Without much fanfare, guitarist Vic Juris has been accumulating an impressive body of recorded work over the past nine years for SteepleChase that showcases his flowing, warm-toned, bop-inflected lyricism and his penchant for unbridled swinging. Following a string of urgent postboppish releases during the ’70s for Muse—(Roadsong, Horizon Drive and Bleecker Street), Juris laid out as a leader during the ’80s, but he returned to action in 1994 with his SteepleChase debut, Night Tripper. A recent flurry of activity for SteepleChase—an intimate and highly interactive duo project with pianist Marc Copland called Double Play; a key sideman role on bassist Steve LaSpina’s The Bounce; his own Songbook 2 standards project with bassist Michael Formanek and drummer Jeff Hirshfield, as well as an upcoming guitar summit with labelmates Dave Stryker and Tony Purrone—promises to keep Juris’ profile high among six-string connoisseurs.
A native of Jersey City, N.J., Juris took up guitar at age 10 during the summer of 1963. Accordion, he notes, was a far more popular instrument than guitar at that time. All that would change the following year when Beatlemania washed up on the Jersey shore. Juris got his first electric guitar on Christmas of 1964, and by the mid-’60s he was playing cover versions of Jimi Hendrix, Cream and the Temptations material in rock and R&B bands around his area. He discovered jazz in his late teens and subsequently studied with Philly jazz guitar legend Pat Martino.
In 1975, Juris made his recording debut on alto saxophonist Eric Kloss’ Bodies’ Warmth (Muse). He later gigged with fusioneer Barry Miles before hooking up with alto-sax burner Richie Cole, appearing on two hot, boppish offerings in 1977’s Alto Madness and 1978’s Keeper of the Flame (both on Muse). In the early ’80s, Juris immersed himself in acoustic guitar, performing duets with Larry Coryell and Biréli Lagrène, and by the late ’80s he joined bassist Gary Peacock’s group.
For the past 10 years Juris has been hitting the road hard with the Dave Liebman Group. “The band started out where we had keyboards,” says Juris, “and then Dave decided that he just wanted to go with the guitar. So my original role was kind of like a second horn, and the guitar is very cool for that. But now that’s completely changed to where I’m more of a colorist and chordal accompanist while also doing a bit of the second horn thing.”
The Liebman gig affords Juris quite a bit of freedom. “Dave is into doing a wide variety of stuff and he pretty much gives me the green light to do whatever I want,” says Juris. “He likes the fact that I can go through different styles in a given set and he also likes the effects for some of the electric Miles stuff that we do [culled from On the Corner, Get Up With It and Dark Magus, all recordings made during Liebman’s tenure with the tumultuous Miles Davis bands of the early ’70s]. So I carry a RAT pedal for a touch of distortion and I also use my Roland GR-50 guitar synth for colors and textures on some tunes. We also do some Jobim music in that band [from Liebman’s GMN.com recording, The Unknown Jobim], so he likes me to play the nylon-string acoustic on that stuff.”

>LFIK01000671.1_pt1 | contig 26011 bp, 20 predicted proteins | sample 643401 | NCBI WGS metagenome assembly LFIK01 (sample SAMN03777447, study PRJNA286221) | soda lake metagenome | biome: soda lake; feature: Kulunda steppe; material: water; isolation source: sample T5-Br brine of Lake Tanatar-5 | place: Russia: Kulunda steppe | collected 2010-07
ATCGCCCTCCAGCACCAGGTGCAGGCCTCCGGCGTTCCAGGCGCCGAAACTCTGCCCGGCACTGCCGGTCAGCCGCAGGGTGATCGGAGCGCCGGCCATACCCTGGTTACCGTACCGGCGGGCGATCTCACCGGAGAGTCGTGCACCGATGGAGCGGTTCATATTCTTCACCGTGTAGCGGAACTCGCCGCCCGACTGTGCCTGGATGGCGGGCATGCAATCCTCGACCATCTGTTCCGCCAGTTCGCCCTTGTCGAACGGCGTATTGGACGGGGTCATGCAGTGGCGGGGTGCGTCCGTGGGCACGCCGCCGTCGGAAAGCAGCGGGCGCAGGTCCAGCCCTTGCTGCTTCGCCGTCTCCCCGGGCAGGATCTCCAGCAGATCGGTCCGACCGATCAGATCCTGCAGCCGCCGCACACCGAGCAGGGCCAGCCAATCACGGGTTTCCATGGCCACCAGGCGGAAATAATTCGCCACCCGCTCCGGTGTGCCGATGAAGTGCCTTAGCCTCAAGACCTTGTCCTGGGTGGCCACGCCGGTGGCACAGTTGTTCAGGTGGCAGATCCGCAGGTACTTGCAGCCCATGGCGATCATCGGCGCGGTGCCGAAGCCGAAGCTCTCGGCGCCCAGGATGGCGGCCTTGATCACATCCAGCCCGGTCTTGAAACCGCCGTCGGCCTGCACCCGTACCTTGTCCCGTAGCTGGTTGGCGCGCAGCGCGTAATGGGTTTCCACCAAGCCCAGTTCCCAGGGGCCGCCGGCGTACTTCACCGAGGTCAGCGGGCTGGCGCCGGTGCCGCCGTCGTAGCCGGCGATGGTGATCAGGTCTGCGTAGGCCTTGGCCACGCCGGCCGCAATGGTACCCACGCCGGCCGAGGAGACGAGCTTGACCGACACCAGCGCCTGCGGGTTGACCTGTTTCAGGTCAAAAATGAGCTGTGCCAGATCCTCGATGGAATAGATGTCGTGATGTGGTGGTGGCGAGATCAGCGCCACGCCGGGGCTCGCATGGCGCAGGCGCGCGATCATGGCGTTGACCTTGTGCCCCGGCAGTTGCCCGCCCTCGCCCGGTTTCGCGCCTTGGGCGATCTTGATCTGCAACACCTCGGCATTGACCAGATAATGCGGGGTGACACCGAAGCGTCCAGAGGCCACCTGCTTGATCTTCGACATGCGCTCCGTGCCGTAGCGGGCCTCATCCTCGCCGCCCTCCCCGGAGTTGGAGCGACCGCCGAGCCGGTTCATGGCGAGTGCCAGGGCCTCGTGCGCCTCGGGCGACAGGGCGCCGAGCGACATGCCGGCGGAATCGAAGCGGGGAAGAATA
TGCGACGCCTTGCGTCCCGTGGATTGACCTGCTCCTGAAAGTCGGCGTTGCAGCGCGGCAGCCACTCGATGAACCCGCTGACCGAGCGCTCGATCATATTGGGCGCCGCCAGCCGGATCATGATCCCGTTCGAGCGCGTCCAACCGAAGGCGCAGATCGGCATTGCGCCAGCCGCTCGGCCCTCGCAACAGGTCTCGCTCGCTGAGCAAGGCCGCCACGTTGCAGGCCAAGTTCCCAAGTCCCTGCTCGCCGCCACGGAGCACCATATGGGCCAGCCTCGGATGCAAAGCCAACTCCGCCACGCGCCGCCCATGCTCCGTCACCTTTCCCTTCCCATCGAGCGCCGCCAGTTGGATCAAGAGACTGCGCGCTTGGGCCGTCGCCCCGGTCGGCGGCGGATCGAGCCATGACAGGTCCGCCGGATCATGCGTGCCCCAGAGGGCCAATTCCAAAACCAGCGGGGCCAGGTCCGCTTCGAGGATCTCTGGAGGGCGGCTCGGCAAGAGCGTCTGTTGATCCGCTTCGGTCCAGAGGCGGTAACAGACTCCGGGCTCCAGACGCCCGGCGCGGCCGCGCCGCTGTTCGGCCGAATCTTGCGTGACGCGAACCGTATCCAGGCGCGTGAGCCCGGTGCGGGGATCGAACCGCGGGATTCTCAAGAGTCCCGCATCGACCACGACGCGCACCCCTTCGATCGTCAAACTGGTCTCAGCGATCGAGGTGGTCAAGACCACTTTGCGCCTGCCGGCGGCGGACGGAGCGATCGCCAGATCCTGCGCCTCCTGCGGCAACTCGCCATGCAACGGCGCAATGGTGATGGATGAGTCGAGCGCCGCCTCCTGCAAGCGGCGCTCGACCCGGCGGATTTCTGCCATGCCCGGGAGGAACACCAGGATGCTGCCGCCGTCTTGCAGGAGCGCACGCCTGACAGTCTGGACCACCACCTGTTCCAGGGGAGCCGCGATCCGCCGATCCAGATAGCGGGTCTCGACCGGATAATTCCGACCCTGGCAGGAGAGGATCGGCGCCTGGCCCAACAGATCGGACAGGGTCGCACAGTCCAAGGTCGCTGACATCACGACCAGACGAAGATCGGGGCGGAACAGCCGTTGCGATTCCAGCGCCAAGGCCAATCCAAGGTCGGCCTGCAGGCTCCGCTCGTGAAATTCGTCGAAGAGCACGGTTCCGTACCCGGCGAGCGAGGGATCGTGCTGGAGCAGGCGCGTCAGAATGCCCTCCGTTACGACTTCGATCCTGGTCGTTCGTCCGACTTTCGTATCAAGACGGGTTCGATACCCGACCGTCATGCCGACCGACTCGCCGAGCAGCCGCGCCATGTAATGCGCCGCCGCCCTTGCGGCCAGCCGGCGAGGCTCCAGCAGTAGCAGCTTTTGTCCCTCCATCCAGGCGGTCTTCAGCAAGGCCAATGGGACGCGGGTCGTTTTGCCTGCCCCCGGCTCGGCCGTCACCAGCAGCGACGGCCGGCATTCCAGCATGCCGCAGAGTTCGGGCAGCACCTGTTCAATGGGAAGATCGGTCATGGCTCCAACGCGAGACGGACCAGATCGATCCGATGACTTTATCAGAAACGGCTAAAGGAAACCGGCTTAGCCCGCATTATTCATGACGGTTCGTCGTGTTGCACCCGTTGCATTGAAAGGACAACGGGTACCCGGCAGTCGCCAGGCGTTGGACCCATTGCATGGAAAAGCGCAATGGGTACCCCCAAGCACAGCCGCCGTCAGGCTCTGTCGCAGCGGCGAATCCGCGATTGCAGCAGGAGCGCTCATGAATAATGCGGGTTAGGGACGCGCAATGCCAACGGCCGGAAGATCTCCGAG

Juris uses a nylon-string Takamine acoustic guitar for the Brazilian music, but his main ax since 1980 has been a thin hollow-body guitar made by New Jersey luthier Tom Doyle. He also plays a closed archtop (no f-holes) built by Phoenix luthier Glen McKerrihan.
Songbook 2 highlights the formidable chopsmeister stretching out on familiar vehicles like John Lewis’ “Django,” John Coltrane’s “Giant Steps,” Scott LaFaro’s “Gloria’s Step” and Barney Kessel’s “Swedish Pastry.” But his most challenging project thus far is his remarkable 2000 homage Remembering Eric Dolphy (SteepleChase). “I got interested in Dolphy’s music in high school,” Juris says. “Somewhere in the late ’60s I was exposed to a Dolphy piece entitled ‘Iron Man’ and I felt that this was the most fantastic thing I ever heard. Dolphy, to me, was the Hendrix of the saxophone. But what I found in doing this tribute project is that Dolphy’s music doesn’t fall so easily on the guitar. The wide intervals he uses are pretty tough to execute on guitar. Some of those tunes, like ‘Miss Ann’ and ‘Out There,’ were real finger-busters. So for that project I decided to use four Dolphy pieces and then write some originals that were strictly Dolphy-influenced. And I got [alto saxophonist] Dick Oatts to interpret all the Dolphy parts beautifully.”